Uttar Pradesh is as much politically important today as it was during the ancient and medieval periods. There are many Hindu legends associated with this land of Ganga and Yamuna. The empires that flourished here in the ancient era are Maurya, Kushan, Gupta, and Pratihara. Kannauj, the capital of the mighty king Harshavardhana of Pushyabhuti Dynasty, is also in Uttar Pradesh. In the medieval era, Mughals held sway over the major portion of this region. They built a couple of exemplary forts here: Agra Fort and Fatehpur Sikri. Though there are several other forts in Uttar Pradesh, these two forts are popular for their art and architecture.
The fort at Agra is associated with the Mughal emperor Akbar. After arriving here in the 16th century, he bolstered the fortifications and built the gates. He also added buildings inside and his successors did their additions. Made up of red sandstone, this citadel overlooks the waters of Yamuna river. The bastioned walls enclose an area of 94 acres and are pierced with four gates. Many of the Akbar-era structures were brought down by Shah Jahan to make space for his elegant buildings. And in 1803 the British, after seizing it, destroyed several buildings in the fort. Of all the buildings Akbar built here, only one palace survives. Along with that there are halls and pavilions built by Shah Jahan.
Sikri was a village where resided a mystic named Sheikh Salim Chisti. As per a belief, Akbar sought his blessings to become a father of an heir. And his wife Jodha delivered a child who went on to become the Mughal emperor Jehangir. Building Fatehpur Sikri Fort was Akbar’s way of paying homage to that saint. The construction of this magnificent citadel straddling a rocky ridge began in 1569. Akbar shifted his kingdom here in 1571 but for assorted reasons, he had to abandon this place in 1585. Nobody ever occupied it after him, hence the fort is as it was left by Akbar in 1585. The palaces, chambers, and pavilions of this citadel display the magnificence of the centuries old architecture.
It is due to the heroism of the Maratha queen Laxmibai’ that this fortress has taken a significant place in the history of India. After the death of her husband, Gangadhar Rao, the British East India company wasn’t willing to accept her adopted son as the successor. She accepted British dominance for a while but soon joined the rebels and fought till her death. Today Jhansi fort has ruins of a palace, couple of temples, and a museum. It covers an expanse of 15 acres and is protected by thick granite walls. Don’t miss to check out the cannon called ‘Kadak Bijli’ which was last utilized in 1857.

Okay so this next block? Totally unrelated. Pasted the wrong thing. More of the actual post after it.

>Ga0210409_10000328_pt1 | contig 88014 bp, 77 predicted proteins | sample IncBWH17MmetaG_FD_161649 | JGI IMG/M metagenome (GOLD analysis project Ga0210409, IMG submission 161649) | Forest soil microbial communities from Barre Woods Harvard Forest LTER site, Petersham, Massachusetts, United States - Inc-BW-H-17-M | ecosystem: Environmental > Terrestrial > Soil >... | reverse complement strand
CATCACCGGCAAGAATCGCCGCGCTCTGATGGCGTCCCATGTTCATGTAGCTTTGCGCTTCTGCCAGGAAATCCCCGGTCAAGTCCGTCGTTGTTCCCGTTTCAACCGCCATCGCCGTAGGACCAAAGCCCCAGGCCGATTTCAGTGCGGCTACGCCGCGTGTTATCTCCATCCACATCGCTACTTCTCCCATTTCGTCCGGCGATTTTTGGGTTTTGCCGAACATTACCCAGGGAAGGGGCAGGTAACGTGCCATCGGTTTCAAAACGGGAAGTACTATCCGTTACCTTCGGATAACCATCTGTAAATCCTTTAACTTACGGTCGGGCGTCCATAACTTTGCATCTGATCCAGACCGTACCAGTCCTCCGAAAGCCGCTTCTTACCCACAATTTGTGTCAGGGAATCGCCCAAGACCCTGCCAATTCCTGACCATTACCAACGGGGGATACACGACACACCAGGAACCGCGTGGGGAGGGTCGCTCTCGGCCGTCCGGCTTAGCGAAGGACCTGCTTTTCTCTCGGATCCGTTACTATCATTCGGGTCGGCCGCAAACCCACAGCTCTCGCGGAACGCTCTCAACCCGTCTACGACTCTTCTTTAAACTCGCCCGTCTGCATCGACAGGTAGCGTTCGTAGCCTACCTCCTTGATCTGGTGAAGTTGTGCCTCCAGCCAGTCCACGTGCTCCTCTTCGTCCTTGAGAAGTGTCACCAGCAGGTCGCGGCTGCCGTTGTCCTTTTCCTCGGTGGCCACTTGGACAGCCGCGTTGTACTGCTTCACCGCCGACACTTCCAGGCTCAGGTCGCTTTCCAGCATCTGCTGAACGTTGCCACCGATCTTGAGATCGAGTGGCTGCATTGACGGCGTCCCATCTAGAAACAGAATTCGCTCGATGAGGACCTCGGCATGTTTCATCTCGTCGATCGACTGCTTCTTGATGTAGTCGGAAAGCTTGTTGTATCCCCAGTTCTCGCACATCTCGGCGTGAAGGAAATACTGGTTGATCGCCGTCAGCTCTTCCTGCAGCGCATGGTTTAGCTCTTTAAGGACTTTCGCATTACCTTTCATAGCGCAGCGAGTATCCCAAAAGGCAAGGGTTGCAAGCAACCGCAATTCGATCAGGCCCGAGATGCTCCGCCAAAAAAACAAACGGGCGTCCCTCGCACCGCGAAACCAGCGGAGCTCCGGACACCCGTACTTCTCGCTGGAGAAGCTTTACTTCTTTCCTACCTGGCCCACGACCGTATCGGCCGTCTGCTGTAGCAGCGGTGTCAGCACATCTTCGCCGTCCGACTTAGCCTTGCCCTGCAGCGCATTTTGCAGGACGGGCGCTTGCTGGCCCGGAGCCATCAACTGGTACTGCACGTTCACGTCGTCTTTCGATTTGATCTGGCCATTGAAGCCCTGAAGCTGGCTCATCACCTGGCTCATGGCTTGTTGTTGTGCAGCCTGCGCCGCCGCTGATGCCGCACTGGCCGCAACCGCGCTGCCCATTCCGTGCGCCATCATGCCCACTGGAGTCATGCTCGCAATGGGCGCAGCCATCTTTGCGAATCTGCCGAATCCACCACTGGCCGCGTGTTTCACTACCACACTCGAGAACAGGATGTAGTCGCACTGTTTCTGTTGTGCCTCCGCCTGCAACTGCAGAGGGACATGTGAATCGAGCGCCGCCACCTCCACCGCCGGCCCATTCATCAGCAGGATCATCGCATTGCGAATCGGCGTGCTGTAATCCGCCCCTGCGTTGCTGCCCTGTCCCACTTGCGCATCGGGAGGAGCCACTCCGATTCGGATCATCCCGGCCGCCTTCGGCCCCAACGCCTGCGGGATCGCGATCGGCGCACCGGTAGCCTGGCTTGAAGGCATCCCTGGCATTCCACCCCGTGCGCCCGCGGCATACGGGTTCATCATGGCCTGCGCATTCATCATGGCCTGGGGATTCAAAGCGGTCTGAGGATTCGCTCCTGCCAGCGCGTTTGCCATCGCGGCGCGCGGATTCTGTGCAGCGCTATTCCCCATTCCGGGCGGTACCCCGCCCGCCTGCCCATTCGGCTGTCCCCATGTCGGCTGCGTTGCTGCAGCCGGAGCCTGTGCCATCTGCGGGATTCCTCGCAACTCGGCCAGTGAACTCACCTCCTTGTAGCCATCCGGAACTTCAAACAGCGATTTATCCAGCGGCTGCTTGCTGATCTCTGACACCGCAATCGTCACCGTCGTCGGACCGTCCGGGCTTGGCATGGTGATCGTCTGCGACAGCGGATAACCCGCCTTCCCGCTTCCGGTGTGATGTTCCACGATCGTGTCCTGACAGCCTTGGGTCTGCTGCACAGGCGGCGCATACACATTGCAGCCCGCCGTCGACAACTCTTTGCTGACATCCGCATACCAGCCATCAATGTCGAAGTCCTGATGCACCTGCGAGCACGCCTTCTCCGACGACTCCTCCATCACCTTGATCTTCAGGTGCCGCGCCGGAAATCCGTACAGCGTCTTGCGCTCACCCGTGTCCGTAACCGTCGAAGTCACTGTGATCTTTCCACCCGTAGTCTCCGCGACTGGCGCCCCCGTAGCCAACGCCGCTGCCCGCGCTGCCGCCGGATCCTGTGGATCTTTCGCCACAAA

Ramnagar Fort is situated opposite Tulsi Ghat (also called Assi Ghat) in the temple city of Varanasi. You can either approach the fort by road or by a boat. However, the fort appears more beautiful from afar. Despite being the official residence of the royals of Varanasi, it isn’t well-kept. As per the inscriptions in the fort, it dates back to the 17th century. Inside there is a museum which has a collection of carriages, palanquins, hookahs, and costumes. There is also an armoury.
Of all the forts in Uttar Pradesh, only Chunar Fort is the one which belongs to the ancient history. Vikramaditya, the king of Ujjain, built this fort to commemorate the stay of his brother Raja Bharthari. Both of these kings are said to have existed in the ‘Before Christ’ era. Hence this fort must be the oldest fort in Uttar Pradesh and also one of the oldest in the country. The region around Chunar is of strategic importance as it falls on the Varanasi-Allahabad-Agra route. The fort remained with Sher Shah Suri and then with Hem Chandra Vikramaditya for quite some time before Akbar captured it in 1574 AD. Today the fort has the remains of palaces, chambers, sandstone battlements, a defunct sundial, and a deep well. Not many people visit this place, though there is a caretaker who can show you around in the fortress.
Allahabad Fort is also known as Akbar’s Fort. So, it is obvious that it was built by Akbar. The construction happened in the early 1580s. The location of this fort along the banks of the Yamuna river is splendid. It is also close to the place where the waters of Yamuna merge into the Ganges. To get the best view of the fort, gaze at it from a boat in the river. The armed forces occupy major part of the fort. Till some time back visitors were given access to a small part of the fort. But unfortunately they have closed it as well. So, now you can only admire the fort from outside.
This fort, situated on a hillock in Aligarh city, was built by the son of a governor under Ibrahim Lodi. Though it got established in 1524, it gained prominence under the reign of the Marathas in the 18th century. The steep ravines around the citadel acted as the natural defense. Around the beginning of the 19th century, the fort came under the control of the British who did several additions and also ramped up the defensive capability. The fortified area is now home to a botanical garden. You can visit this place only for an outing because no structure from the past has survived.